Peanut grass is propagated using vegetative cuttings. It can be propagated by seed, but these are not so easy to find. Thankfully, this plant is pretty well spread in tropical climates so finding a donor plant is not difficult. It is mildly invasive in disturbed areas and often used as an ornamental in landscaping. It can also be found in animal pastures, meadows, roadsides, sports fields, and other human-disturbed areas.

Cuttings are taken from long runners. These are technically classified as stolons for their habit of rooting into new locations. If you do not have access to a donor plant, you may have to establish one before deciding to plant a large area with peanut grass.

Propagate peanut grass when the climate is favorable. Unless you plan to irrigate, avoid planting during the dry season or during dry spells that will make it hard for your plant to establish. 

Taking Cuttings

  • Find long runners and cut them into about 6-8 inch (15-20 cm) pieces. In sandy soils you can often pull out developing roots along with your cuttings which will further help establish your patch. 
  • Use these cuttings immediately and avoid them having to dry out. If necessary you can store them temporarily in a shady place partially submerged in water. 


In most cases you will be planting your cuttings directly into the field where you want to establish peanut grass. This will usually be a clean and prepared space where you may be planting dozens of cuttings. There is little use to planting in pots unless you have limited access to cuttings and wish to start a donor plant.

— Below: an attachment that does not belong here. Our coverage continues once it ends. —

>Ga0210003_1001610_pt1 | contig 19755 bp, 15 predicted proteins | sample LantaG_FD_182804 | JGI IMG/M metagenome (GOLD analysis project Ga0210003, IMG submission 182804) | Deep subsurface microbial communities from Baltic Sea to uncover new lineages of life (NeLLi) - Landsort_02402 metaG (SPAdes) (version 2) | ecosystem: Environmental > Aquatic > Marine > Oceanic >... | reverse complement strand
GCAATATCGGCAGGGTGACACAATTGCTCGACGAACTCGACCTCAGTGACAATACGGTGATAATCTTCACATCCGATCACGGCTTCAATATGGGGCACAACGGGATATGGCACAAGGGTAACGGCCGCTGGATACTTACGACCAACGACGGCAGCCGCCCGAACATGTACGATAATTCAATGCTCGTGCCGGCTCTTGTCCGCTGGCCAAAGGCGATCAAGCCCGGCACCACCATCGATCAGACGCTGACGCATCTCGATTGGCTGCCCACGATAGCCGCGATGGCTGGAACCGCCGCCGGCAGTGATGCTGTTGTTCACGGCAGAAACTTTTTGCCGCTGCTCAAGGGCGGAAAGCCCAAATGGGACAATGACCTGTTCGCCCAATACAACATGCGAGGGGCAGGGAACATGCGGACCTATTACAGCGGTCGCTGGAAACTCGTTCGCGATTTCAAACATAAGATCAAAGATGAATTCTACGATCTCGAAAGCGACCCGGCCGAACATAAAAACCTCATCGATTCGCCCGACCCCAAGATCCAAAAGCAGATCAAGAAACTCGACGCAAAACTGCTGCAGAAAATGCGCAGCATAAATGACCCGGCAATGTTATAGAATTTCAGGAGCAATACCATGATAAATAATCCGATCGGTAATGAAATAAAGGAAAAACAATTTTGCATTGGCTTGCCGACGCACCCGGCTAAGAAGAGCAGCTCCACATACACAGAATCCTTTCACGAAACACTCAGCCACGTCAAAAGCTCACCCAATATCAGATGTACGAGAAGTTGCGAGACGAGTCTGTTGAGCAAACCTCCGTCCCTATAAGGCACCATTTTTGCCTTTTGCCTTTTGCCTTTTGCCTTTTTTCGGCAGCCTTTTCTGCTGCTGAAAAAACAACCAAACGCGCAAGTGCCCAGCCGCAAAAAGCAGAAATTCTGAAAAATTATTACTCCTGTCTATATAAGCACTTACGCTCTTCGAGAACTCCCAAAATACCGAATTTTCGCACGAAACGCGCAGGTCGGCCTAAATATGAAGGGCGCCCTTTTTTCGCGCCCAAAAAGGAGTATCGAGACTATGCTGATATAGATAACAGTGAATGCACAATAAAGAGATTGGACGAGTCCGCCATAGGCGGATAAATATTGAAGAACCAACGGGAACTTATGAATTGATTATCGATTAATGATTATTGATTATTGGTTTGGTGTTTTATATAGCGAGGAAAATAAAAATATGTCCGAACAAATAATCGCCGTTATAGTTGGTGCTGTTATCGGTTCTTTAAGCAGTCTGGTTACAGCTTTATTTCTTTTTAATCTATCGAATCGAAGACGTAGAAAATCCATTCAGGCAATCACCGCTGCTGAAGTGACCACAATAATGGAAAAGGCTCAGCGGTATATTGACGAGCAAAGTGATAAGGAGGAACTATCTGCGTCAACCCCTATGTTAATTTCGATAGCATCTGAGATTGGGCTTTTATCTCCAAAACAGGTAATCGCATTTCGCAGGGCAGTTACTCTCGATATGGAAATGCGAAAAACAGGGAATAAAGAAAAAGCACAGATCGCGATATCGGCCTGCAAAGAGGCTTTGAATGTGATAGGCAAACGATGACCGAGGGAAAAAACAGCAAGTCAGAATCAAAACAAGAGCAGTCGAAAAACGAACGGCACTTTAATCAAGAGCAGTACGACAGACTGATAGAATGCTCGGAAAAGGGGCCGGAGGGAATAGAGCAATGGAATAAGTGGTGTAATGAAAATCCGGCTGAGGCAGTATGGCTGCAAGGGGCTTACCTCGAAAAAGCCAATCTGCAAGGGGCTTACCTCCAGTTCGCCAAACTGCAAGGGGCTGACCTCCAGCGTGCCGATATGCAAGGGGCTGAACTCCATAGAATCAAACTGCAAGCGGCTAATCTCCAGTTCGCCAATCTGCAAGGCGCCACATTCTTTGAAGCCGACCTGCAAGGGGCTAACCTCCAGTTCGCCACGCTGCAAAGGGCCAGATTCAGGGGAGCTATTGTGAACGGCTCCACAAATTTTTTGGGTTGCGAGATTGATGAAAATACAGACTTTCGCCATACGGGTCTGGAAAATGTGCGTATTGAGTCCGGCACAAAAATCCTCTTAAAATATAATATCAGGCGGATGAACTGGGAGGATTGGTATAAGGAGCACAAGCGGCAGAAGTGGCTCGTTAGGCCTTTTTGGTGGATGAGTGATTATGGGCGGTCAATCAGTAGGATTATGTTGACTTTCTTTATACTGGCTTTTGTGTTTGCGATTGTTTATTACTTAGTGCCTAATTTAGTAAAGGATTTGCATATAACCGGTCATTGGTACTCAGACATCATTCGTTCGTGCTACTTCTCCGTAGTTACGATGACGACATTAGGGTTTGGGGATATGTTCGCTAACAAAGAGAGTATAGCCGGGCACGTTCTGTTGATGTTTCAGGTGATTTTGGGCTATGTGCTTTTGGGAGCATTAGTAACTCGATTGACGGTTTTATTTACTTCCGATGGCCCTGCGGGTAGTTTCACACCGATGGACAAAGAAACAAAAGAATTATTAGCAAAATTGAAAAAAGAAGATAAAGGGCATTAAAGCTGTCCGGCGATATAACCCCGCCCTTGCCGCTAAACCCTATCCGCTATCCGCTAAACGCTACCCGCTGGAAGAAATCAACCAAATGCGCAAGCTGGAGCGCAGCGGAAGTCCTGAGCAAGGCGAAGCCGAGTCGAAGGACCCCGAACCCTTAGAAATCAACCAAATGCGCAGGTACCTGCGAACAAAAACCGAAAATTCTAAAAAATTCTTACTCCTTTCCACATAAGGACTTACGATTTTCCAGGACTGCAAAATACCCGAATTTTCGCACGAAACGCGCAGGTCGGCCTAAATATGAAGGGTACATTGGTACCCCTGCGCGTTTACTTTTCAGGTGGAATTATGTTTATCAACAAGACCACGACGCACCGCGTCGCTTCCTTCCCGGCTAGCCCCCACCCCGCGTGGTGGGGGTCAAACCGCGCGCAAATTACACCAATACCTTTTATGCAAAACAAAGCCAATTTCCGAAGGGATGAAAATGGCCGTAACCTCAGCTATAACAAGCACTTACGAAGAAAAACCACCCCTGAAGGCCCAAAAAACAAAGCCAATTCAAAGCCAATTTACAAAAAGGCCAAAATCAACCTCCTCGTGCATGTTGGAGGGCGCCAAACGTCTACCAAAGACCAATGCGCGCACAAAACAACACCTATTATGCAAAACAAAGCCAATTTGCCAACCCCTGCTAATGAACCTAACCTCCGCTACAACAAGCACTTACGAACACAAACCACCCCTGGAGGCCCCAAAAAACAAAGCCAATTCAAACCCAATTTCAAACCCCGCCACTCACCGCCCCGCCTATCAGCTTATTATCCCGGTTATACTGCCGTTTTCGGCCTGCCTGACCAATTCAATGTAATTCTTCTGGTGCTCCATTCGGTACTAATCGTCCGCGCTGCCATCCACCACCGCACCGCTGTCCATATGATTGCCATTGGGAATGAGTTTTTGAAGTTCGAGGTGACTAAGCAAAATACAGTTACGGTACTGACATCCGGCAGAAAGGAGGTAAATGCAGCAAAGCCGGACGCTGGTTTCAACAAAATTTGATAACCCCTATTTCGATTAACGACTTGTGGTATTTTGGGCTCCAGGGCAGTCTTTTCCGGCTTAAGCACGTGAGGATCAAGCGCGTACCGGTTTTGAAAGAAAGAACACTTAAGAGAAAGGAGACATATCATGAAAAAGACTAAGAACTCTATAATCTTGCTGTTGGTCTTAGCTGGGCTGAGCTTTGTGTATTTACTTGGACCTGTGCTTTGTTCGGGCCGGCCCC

1. Prepare your planting area by removing weeds and any vegetation. The more thorough you do this the better chance your patch will establish without problems. 
  2. With a small hand shovel or spade simply open up the soil to where you can place the cuttings. Four or five inches deep (10-12 cm) per cutting is sufficient.
  3. Space cuttings 6 to 10 inches (15-25 cm) apart. The closer together the faster your patch will establish. 
  4. You can apply a fine mulch of well cut hay or sawdust to help retain moisture and reduce erosion.
  5. Make sure your plants do not dry out while establishing. Water if necessary.
  6. After about 2-4 months your patch should be well established.  

Maintenance and Care

  • Weeding – While Peanut Grass does a pretty good job at preventing the growth of weeds occasionally some may poke through. This is especially true as the patch is established.
  • Watering – Peanut Grass will dry out during the dry season but will come back once the rains arrive. You can water to maintain the green-lush color.
  • Cutting Peanut Grass doesn’t require much cutting back. It grows pretty low to the ground and is marvelous at remaining tame. Over time certain varieties may get slightly bushy and they can be cut back with a weedwhacker or even mowed. 
  • Disease – Certainly Peanut Grass is susceptible to diseases or pests but this is rarely a problem. This species tends to be rather vigorous and weedy, so even large patches of this species rarely have even minor issues.
  • Removal – It can be difficult to eradicate peanut grass once established. The easiest method for this is to remove as much of it as possible then cover with thick mulch. Replace with fast growing plants that can shade out and compete with the peanut grass. 
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If you have grass and other weeds growing amongst your Peanut Grass you should regularly weed them. Eventually, the Peanut Grass will form a uniform matt that will be largely impenetrable by the weeds.  Photo by Macleay Grass Man (CC BY 2.0)


Peanut Grass is an excellent ground cover in tropical climates. It is low maintenance, nitrogen-fixing, and versatile. Whether you want it below some prized plant species, in with your animals, or in an area you yourself like to spend time in, Peanut Grass makes an excellent choice. While it is far from being a grass, it serves as an awesome low-maintenance alternative to a lawn.